Portland State University. Department of Education
Term of Graduation
Date of Publication
Doctor of Education (Ed.D.) in Educational Leadership: Curriculum and Instruction
African American students, Hispanic American students, Secondary Education, Science -- Study and teaching, Environmental education, High school teaching, Junior high school teaching
1 online resource (3, viii, 229 pages)
Science education and environmental education are not meeting the needs of marginalized communities such as urban, minority, and poor communities (Seller, 2001; U.S. Environmental Protection Agency [EPA], 1996). There exists an equity gap characterized by the racial and socioeconomic disparities in: levels of participation in scientific and environmental careers and environmental organizations (Lewis & James, 1995; Sheppard, 1995), access to appropriate environmental education programs (U.S. EPA, 1996), exposure to environmental toxins (Bullard, 1993), access to environmental amenities and legal protections (Bullard, 1993), and in grades and standardized test scores in K-12 science (Jencks & Phillips, 1998; Johnston & Viadero, 2000). Researchers point to the cultural divide between home and school culture as one of the reasons for the equity gap in science education (Barton, 2003; Delpit, 1995; Seiler, 2001).
This study is designed to address the equity gap by helping students connect personal/cultural knowledge to scientific knowledge. A collaborative action research study was conducted in 8th-grade science classrooms of low-income African American and Latino students. The participating teacher and the researcher developed, enacted and evaluated a curriculum that elicited students' personal and cultural knowledge in the investigation of local community issues. Using qualitative methods, data were collected through student and teacher interviews, observation, and written documents. Data were analyzed to answer questions on student participation and learning, bridging between personal and scientific knowledge, and student empowerment. The most compelling themes from the data were described as parts of three stories: tensions between the empire of school and the small student nation, bridging between the two nations, and students gaining empowerment.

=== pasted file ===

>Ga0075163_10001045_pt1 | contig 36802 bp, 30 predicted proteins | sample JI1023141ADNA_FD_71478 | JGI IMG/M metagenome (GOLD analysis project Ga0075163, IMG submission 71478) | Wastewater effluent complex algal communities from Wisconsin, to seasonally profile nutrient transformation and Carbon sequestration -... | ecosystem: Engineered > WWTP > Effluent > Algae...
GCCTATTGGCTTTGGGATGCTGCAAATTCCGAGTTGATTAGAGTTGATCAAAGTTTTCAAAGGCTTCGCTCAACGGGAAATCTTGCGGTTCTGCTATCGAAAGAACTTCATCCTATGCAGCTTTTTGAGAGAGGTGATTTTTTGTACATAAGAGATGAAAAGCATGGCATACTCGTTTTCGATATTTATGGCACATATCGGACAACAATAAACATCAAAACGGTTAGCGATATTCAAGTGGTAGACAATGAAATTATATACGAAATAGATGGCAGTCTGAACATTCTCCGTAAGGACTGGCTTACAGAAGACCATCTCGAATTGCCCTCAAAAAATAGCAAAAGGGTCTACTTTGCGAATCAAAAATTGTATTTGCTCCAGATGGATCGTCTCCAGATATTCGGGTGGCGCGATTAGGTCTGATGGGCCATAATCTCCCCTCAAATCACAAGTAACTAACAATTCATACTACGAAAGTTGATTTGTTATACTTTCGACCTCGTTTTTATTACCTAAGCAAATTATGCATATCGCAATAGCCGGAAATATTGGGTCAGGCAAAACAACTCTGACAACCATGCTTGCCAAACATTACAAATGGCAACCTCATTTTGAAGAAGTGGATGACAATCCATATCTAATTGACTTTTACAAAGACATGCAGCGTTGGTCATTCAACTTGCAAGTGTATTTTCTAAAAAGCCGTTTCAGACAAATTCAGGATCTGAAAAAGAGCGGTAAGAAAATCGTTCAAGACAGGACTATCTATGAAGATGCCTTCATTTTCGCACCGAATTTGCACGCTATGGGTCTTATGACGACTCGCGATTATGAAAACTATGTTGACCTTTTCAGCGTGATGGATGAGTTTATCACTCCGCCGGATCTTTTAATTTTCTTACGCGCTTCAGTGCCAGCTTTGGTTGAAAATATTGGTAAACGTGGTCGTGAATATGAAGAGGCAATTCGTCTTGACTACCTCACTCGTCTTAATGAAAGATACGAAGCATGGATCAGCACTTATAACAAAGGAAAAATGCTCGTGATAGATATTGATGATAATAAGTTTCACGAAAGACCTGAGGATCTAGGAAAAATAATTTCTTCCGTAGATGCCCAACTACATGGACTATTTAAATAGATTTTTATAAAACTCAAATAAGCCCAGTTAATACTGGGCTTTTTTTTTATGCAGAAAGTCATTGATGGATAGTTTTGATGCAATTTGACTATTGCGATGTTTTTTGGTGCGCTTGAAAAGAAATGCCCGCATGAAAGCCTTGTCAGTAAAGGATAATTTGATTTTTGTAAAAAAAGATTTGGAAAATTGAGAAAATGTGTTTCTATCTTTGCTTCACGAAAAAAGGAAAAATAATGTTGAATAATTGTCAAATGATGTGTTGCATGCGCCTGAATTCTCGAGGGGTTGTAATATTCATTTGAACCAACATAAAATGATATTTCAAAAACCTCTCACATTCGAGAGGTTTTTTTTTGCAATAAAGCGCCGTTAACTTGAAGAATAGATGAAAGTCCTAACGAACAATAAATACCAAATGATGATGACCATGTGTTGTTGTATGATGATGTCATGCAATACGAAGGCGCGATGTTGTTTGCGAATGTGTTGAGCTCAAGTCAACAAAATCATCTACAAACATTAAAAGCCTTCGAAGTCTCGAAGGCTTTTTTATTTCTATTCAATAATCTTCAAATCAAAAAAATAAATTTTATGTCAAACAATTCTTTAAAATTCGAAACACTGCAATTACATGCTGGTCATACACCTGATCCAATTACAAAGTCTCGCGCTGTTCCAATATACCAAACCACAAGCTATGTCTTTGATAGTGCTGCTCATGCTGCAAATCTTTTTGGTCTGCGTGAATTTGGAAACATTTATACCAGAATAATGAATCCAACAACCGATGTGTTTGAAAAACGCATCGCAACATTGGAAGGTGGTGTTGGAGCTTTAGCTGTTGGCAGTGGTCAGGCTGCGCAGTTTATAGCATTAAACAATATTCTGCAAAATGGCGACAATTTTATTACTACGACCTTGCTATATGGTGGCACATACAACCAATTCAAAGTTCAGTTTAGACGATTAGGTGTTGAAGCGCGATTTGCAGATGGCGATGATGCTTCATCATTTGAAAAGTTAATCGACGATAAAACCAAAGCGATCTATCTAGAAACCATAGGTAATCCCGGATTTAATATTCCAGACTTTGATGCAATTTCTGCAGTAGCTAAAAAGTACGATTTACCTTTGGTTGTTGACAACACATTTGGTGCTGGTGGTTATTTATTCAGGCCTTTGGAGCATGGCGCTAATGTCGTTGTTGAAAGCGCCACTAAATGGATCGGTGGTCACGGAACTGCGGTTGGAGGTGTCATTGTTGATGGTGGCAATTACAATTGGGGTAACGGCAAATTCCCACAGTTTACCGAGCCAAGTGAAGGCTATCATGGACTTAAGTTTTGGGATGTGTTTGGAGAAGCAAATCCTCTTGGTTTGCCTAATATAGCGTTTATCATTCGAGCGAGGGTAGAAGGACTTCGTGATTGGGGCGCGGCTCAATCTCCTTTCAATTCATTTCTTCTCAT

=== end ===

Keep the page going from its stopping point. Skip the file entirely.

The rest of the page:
This study found that the bridging the curriculum intended was successful in that many students brought personal knowledge to class and started to bring scientific knowledge into their personal worlds. Students translated between scientific language and their own language, displayed an understanding of community environmental health issues, and expressed a sense of empowerment as students and community members. Recommendations to science educators and researchers included: eliciting students' personal and cultural knowledge in the classroom, helping students to create new ways of participating in science, and engaging in collaborative research efforts.
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Sadeh, Shamu Fenyvesi, "From "Sit and Listen" of "Shake It Out Yourself" : Helping Urban Middle School Students to Bridge Personal Knowledge to Scientific Knowledge through a Collaborative Environmental Justice Curriculum" (2006). Dissertations and Theses. Paper 6213.